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When do reality shows cross the line?

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08/31/2011

Cheryl Jacobs photo 2x 

I sat down last night looking for fodder for my latest blog post and tuned in to a new episode of Millionaire Matchmaker and then disillusionment hit me. Why am I still watching this show? I used to love to hear Patti and her wise cracks— she’d put those arrogant, Stepford-wife-seeking-men in their place! But now every episode feels exactly the same, and even worse, fake.

I happened to pick up the RedEye this past Monday on my commute to work and I read the story about Daniel Kibblesmith, a Chicagoan who works for Groupon who appeared as a bachelor looking for love on Monday’s episode. In the article, the author explains how Stanger’s camp reached out to Groupon’s PR team, ideally to get the founder on the show. Turns out he’s engaged, so Groupon’s camp offered up Daniel and they settled for him.

Interesting. So much for the idea that millionaires seek out Patti’s services. But what really irked me, was while Patti watched the tape of a perfectly nice, although nerdy, Chicago boy introducing himself to the club, Patti remarked, “give him his money back, I can’t help him.”

First of all, Patti, you claim to be a professional matchmaker, so you should be able to help anyone. Second of all, it says on the bottom of every episode, that none of the bachelors who appear on the show actually pay for your services, so don’t suddenly pretend they do just to embarrass them more.

Now I realize that’s how every episode of this show works and that people sign up willingly to participate knowing they could be embarrassed, but this time for whatever reason, I got upset at being duped— probably because it was a local guy.

Now Millionaire Matchmaker isn’t even really my biggest gripe. At least no one physically gets hurt. But this morning I got upset. Really upset. I turned on my computer and did what I do every morning over a bowl of Cheerios—check my email and read People.com. There it was, after weeks of speculation and criticism (that I agreed with), Bravo announced it is still moving forward with the second season of the Real Housewives of Beverly Hills as planned. Here is the full statement from Bravo Media President Frances Berwick:

"Bravo will proceed with the Monday, September 5 premiere date of The Real Housewives of Beverly Hills. Given that these episodes were filmed months ago, the producers of the show taped a brief interview this week with several cast members to introduce the premiere…Re-editing of the episodes is still underway."

For those of you who haven’t heard the news, one of the “househusbands” from the show recently committed suicide leaving behind a five-year-old daughter and 11 and 13 year old sons. His cast member wife spent last season sobbing to her cast-mates about how awful her marriage was, as the show vilified her spouse in every scene he appeared in. The second season is supposed to carry a similar plotline for her “character,” only this year she does file for divorce. Now, I’m not saying that this guy was totally innocent of all wrongdoing. I didn’t like him either when I watched last year. But in lieu of everything coming out about him now, how he put all of his money into building his wife up so she’d fit the shows’ wealthy mold, I’m starting to feel a little differently.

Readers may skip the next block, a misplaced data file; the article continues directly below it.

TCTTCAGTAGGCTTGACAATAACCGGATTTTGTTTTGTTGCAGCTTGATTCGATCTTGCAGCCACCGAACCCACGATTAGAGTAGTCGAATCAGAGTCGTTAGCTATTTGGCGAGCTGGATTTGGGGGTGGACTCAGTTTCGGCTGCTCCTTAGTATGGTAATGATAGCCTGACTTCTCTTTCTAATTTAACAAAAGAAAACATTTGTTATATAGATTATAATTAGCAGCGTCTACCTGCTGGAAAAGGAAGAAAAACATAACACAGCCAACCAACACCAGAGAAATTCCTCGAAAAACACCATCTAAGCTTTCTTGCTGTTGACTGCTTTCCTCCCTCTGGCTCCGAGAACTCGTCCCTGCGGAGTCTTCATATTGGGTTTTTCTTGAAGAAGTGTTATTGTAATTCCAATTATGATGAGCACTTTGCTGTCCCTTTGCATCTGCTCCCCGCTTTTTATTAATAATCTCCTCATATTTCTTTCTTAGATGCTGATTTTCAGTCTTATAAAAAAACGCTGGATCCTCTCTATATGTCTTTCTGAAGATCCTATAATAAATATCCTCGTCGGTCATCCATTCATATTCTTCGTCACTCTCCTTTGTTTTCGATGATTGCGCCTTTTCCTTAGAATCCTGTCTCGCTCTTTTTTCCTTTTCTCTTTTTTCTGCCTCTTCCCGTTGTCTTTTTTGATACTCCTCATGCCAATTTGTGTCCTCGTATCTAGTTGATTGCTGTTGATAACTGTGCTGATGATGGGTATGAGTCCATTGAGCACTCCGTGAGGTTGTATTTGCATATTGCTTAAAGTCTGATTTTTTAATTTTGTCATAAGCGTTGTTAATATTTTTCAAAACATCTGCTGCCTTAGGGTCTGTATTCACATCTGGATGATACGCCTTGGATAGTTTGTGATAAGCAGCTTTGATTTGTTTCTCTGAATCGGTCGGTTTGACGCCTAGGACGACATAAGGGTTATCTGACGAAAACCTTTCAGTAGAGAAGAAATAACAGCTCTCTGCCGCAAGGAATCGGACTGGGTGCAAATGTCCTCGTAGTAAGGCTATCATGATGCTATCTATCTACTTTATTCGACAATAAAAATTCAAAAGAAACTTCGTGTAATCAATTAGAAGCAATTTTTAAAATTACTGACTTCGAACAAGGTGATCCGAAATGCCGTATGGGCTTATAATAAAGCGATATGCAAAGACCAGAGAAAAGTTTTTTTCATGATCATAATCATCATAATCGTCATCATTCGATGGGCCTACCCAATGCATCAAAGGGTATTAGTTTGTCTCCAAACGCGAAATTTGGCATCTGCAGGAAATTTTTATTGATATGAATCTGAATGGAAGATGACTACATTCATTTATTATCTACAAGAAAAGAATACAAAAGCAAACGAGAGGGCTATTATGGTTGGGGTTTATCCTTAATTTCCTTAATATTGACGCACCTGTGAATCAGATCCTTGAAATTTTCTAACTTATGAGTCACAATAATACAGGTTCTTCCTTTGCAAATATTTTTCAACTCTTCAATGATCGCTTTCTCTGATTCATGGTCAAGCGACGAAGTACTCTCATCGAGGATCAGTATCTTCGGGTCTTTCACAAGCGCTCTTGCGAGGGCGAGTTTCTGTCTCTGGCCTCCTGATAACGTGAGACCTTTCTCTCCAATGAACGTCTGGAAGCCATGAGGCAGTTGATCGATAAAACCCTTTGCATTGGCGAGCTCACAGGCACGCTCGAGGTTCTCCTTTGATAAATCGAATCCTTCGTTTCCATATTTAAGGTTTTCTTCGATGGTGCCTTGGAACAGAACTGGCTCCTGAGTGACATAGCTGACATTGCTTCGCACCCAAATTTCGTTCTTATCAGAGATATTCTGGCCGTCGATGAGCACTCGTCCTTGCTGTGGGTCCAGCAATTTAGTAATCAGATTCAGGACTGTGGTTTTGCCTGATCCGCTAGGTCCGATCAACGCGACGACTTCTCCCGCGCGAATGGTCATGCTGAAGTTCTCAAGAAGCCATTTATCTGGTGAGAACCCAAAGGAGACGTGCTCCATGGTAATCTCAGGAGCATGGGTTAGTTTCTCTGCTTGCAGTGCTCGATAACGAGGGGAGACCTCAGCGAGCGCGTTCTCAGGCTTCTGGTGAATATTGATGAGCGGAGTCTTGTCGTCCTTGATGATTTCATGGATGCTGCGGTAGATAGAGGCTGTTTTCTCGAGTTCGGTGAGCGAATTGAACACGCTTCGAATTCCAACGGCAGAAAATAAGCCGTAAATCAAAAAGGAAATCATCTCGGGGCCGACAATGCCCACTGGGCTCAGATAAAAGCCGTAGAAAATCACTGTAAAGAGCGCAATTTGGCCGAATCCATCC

Here are some of his own words in a Daily Beast article:

“‘I didn't really understand what we were getting into.’ He said that times when he was shown leaving parties, disappointing his wife, were in fact late at night.  

He agreed that his decision to stay in the background of the show ‘backfired.’  

‘I’m going to be more engaging next season,’ Armstrong said. In person, he appeared more at ease than he had on camera and seemed eager to show reporters speaking with him at a party that he was kinder than audiences had seen him being.  

In a reunion special for the show, broadcast in early February, Armstrong responded to questions about what it was like watching his marital troubles on television. ‘It was difficult,’ he said. ‘The last three years have been very challenging for the entire country. I, candidly, have been working 80-hour weeks. It’s very easy to get preoccupied with kids and business and the day-to-day grind.’  

So, I do feel bad for the man, I don’t believe he understood exactly what he was getting himself into. Moreover, I feel horrible for his parents, who’ve now spoken out against the show, and most importantly for his children, who hopefully don’t yet know all the details of his passing. But inevitably now will, thanks to the show and media coverage. And it bothers me knowing that a new season of the show is about to premiere (so soon after) that will once again vilify a man who can’t even defend himself.

I understand that Bravo was counting on the show airing and a lot of fans will be disappointed. I, too, was really looking forward to another season with my favorite housewives, but when does it cross the line? Shouldn’t this be it?

As I see it, the show needs to be re-shot without Taylor Armstrong and her family, or somehow they need to both be edited out of all scenes and plotlines. But I’m not sure that’s going to happen.

So what do we as viewers do? Do we boycott shows like Real Housewives of Beverly Hills, or rather do we watch shows like Millionaire Matchmaker and Keeping up with the Kardashians that embrace their scripted-ness?

I haven’t decided yet if I’m going to tune in to the second season of the Real Housewives of Beverly Hills on Monday. I might see how they handle the first episode and go from there. But I’m curious to hear others thoughts…do you think Bravo has gone too far?

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